2 Chronicles 33:6. Pass through the fire calls for the remarks at 2 Kings 16:3. The valley mentioned was a depression in the earth south of Jerusalem. That place was so named because of the use made of it by a wicked family named Hinnom. Among the various forms of worship for idolatry was the burning of human sacrifices. Observed times means he practiced witchcraft and consulted fortune tellers. All the rest of the verse pertains to the various forms and methods resorted to in seeking knowledge that human beings are not supposed to have. Not that men can actually learn the forbidden facts, but the desire and efforts to obtain them always will be displeasing to God. On the genuineness of the claim for this unlawful knowledge or information, let the reader see comments at 1 Samuel 28:12.

2 Chronicles 33:7. There were three methods of forming the images; cast or molten, hammered, and chiseled or carved. Manasseh had one of the last kind made and put in the house of God. The language of the verse is the same in meaning as 2 Chronicles 33:4.

2 Chronicles 33:8. The promise never to remove his people from the land was based on the conditions stated in the verse. So that they will take heed is another way of saying, if they will take heed, etc. The whole law is general and includes everything that Moses had delivered for their government. The other words are almost the same in meaning. Statutes means the formal enactments, and the ordinances holds out the idea of things that had been ordained, calling attention to the fact that there was authority behind them. By the hand of Moses is very significant in view of the efforts of the sabbatarians to discount the authority of Moses. Since these laws were given to the people from God, it does not lessen their authority and binding effect to have been given through this human agency.

2 Chronicles 33:9. To do worse than the heathen is comparative. In view of the advantages that the people of God had enjoyed, in the way of enlightenment and evidence, they should have been far above such foolish practices as the ones they did. With that all being considered, their conduct was truly said to be worse than the heathen.

2 Chronicles 33:10. In addition to the information stated in the preceding verse, God spoke directly to the king and his people about their conduct. Would not hearken is the same in thought as the statement of Isaiah in Ch. 1:3 of his book. It is there declared that the reason God’s people did not have any better knowledge of his way was, "my people doth not consider." A specific instance of such stubbornness is seen in the present case.

Verses 11-13

2Ch 33:11-13

2 Chronicles 33:11-13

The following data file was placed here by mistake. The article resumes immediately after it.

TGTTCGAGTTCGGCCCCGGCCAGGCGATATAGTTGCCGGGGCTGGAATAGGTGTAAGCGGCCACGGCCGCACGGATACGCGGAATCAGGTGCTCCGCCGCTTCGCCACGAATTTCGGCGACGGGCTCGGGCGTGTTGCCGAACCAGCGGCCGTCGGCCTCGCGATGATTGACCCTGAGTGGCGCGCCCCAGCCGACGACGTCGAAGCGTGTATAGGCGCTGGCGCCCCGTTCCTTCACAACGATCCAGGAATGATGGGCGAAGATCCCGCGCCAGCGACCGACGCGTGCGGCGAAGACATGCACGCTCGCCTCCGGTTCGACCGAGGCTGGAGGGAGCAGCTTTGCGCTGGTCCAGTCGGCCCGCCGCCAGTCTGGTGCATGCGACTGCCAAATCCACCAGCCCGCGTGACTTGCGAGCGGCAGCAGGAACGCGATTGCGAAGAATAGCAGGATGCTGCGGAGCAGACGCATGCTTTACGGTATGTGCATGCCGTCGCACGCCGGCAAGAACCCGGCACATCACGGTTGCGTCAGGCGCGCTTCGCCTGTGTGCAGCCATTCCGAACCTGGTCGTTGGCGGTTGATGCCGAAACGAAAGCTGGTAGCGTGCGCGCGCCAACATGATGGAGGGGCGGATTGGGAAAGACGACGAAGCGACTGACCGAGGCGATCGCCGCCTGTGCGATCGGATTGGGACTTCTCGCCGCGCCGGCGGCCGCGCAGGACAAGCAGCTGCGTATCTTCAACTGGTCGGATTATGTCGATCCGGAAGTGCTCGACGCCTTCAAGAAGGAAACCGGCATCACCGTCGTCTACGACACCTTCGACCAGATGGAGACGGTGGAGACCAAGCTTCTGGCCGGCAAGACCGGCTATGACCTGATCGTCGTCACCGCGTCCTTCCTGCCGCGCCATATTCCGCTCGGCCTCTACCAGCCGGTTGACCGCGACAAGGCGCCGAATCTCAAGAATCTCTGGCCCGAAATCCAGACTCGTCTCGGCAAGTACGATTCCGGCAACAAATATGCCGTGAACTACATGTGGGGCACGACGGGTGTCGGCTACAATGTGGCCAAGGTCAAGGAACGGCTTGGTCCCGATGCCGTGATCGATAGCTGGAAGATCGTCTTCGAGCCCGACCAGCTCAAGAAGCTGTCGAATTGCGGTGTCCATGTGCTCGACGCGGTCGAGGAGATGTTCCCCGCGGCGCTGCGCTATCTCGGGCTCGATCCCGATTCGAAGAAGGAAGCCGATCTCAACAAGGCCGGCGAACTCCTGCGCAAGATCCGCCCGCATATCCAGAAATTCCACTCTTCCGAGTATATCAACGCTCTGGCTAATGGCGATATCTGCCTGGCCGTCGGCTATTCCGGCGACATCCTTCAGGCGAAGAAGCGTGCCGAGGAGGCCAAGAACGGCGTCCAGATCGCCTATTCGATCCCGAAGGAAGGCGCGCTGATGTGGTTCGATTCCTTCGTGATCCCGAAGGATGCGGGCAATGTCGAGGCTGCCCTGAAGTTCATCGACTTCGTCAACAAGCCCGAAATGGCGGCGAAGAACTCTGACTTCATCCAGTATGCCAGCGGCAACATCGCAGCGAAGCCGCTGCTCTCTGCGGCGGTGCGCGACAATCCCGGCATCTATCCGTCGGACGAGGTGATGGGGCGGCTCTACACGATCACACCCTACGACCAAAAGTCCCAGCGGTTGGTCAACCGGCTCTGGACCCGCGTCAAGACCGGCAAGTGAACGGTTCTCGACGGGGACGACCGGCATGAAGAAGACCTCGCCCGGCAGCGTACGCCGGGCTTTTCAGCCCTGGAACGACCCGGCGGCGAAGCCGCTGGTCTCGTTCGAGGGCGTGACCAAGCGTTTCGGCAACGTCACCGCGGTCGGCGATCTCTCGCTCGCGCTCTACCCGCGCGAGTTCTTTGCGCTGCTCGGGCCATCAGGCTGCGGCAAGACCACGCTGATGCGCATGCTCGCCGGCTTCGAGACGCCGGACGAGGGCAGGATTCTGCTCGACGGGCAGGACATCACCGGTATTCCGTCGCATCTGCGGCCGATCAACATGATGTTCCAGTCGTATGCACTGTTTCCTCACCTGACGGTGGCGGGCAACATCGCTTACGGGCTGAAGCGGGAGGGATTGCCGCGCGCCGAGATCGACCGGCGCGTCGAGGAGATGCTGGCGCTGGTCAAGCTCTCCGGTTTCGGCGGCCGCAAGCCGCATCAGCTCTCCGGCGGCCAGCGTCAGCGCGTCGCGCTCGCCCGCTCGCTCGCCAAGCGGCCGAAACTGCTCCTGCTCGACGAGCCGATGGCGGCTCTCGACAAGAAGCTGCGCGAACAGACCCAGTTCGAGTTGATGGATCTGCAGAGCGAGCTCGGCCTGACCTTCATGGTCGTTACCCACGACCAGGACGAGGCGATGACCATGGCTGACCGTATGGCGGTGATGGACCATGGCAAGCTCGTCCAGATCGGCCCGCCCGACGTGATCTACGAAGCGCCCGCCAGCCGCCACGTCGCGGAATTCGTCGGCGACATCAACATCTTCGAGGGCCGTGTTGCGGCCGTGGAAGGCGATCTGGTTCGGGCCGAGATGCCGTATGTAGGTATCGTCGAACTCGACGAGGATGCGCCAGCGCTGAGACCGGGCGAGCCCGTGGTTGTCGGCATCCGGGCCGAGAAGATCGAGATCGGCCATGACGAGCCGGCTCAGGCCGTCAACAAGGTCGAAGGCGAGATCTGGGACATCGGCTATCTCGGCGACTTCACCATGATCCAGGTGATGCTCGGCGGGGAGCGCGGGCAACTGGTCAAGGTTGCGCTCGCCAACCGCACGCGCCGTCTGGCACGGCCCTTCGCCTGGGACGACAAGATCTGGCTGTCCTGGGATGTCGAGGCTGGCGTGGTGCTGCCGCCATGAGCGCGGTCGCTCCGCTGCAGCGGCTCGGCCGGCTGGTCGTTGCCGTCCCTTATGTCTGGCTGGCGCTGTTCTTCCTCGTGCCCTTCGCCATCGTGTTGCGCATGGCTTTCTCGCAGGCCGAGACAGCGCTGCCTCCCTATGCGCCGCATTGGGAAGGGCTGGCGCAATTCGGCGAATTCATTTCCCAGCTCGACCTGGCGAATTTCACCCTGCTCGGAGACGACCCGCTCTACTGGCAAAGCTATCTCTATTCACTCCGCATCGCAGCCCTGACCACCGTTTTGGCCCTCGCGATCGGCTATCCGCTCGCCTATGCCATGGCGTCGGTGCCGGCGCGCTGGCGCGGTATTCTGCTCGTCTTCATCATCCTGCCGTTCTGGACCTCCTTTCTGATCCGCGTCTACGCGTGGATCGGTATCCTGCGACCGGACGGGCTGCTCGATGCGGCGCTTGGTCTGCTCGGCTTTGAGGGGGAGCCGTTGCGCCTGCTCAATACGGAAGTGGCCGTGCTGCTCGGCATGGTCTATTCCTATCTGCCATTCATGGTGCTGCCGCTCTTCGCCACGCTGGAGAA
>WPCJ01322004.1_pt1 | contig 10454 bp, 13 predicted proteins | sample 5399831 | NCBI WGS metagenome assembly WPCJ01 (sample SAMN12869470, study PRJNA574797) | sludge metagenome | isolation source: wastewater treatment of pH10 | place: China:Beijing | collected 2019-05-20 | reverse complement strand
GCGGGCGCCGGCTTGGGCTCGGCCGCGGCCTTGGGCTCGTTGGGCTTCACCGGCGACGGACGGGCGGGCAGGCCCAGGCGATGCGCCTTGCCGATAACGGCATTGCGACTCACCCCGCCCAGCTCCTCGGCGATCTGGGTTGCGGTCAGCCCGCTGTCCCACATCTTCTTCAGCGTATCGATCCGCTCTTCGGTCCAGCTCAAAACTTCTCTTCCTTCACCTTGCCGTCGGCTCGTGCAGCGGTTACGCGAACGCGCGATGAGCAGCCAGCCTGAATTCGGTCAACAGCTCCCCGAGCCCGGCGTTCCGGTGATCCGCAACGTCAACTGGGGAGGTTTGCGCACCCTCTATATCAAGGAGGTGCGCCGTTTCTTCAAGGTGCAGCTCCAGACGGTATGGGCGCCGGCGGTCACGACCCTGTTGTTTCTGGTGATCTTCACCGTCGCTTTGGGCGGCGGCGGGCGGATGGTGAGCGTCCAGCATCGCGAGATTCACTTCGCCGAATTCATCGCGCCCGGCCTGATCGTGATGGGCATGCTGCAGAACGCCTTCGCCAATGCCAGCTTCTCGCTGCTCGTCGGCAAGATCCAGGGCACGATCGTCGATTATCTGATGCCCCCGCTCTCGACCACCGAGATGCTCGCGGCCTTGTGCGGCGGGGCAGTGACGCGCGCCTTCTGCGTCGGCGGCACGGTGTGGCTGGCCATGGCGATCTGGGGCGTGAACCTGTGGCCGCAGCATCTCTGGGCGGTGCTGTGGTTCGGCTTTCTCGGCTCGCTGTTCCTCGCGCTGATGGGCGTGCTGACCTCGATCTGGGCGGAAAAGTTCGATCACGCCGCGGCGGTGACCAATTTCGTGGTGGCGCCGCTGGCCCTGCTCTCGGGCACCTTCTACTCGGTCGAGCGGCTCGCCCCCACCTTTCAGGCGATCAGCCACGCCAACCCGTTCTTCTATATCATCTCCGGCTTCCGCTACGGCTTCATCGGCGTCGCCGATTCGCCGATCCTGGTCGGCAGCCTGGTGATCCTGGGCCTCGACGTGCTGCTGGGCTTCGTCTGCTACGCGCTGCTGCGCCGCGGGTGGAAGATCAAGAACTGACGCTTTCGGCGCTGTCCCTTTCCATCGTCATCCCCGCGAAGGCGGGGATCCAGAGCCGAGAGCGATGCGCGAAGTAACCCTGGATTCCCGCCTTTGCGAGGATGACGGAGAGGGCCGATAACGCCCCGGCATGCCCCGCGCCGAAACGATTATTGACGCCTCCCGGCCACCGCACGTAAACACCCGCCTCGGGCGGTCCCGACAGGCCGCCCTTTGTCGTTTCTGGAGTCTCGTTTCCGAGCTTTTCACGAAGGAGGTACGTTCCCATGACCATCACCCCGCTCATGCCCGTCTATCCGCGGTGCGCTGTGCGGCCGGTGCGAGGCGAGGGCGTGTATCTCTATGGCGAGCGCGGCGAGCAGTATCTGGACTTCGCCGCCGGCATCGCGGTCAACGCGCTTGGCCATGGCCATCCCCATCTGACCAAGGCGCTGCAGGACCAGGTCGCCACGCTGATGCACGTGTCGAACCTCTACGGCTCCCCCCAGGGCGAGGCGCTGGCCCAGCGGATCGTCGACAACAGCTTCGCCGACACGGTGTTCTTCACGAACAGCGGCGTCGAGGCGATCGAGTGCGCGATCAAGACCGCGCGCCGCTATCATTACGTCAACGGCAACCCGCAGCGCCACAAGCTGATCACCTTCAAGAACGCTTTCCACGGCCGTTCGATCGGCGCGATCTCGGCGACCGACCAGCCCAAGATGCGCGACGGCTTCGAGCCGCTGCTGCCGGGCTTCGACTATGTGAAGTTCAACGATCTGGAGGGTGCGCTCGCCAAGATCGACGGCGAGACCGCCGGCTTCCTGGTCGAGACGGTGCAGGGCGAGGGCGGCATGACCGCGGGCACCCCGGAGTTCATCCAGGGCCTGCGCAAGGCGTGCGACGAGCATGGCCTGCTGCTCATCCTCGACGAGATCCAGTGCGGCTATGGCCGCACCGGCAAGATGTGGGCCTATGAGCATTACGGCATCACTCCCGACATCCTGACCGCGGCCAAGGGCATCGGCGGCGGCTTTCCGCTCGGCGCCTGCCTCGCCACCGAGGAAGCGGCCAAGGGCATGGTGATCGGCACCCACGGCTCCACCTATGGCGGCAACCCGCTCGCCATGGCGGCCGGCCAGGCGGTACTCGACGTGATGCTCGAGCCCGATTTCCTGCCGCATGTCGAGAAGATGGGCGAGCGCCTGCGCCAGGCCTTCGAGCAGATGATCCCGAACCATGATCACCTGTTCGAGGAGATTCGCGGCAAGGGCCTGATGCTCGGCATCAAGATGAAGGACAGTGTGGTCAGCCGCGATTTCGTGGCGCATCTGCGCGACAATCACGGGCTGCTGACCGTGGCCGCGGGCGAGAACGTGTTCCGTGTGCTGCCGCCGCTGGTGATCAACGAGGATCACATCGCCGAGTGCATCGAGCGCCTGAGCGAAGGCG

THE CAPTIVITY OF MANASSEH IN BABYLON BY ASSYRIAN KINGS

"Wherefore Jehovah brought upon them the captains of the host of the king of Assyria, who took Manasseh in chains, and bound him with fetters, and carried him to Babylon. And when he was in distress he besought Jehovah his God, and humbled himself greatly before the God of his fathers. And he prayed unto him; and he was entreated of him, and heard his supplication, and brought him again to Jerusalem, unto his kingdom. Then Manasseh knew that Jehovah he was God."

This, of course, is information found nowhere else in the Bible; and it was once common among critics to reject this episode as unhistorical. Fortunately, wiser scholars now accept what is recorded here as authentic history. The Chronicler does not give us the date in Manasseh’s reign when this happened; but Ellison placed the event very late in Manasseh’s reign. "This explains why Manasseh’s repentance and reformation (2 Chronicles 33:12-17) are not mentioned in Kings, and why they left no lasting impression." This also explains why the altars of the host of heaven were apparently not removed by Manasseh. He was a vassal of Assyria and would have been afraid to remove them. Such subservience of Manasseh to the Assyrian overlords has been proved by the Babylonian inscriptions.

In the light of all the facts, there is no reason whatever to doubt a single word of what is recorded here. Jacob M. Myers also found nothing at all improbable about what is written here. "It may be taken for granted that vassal kings were allowed to return to their countries after being put under the threat of divine retribution with its terrible consequences."

J Barton Payne in Wycliffe Bible Commentary also dated this period of Manasseh’s conversion during the last six years of his reign. "It was perhaps in 648 B.C., when Ashurbanipal overcame a four-year revolt led by his brother in Babylon. Egypt took that opportunity to throw off the Assyrian yoke, and Manasseh might have attempted the same thing with less success. It was in that affliction that Manasseh humbled himself. God sometimes has to drive men to their conversion."

E.M. Zerr:

2 Chronicles 33:11. This should not be confused with any of the national captivities. It was a special judgment upon Manasseh by which he was temporarily dethroned and taken off to Assyria. I shall quote from the history of Josephus on this event; Antiquities, book 10, chapter 3. "And when they perservered in the same course of life, God raised up war against them from the king of Babylon and Chaldea [that territory was then in control of the Assyrians], who sent an army against Judea, and laid waste the country; and caught king Manasseh by treachery, and ordered him to be brought to him, and had him under his power to inflict what punishment he pleased upon him."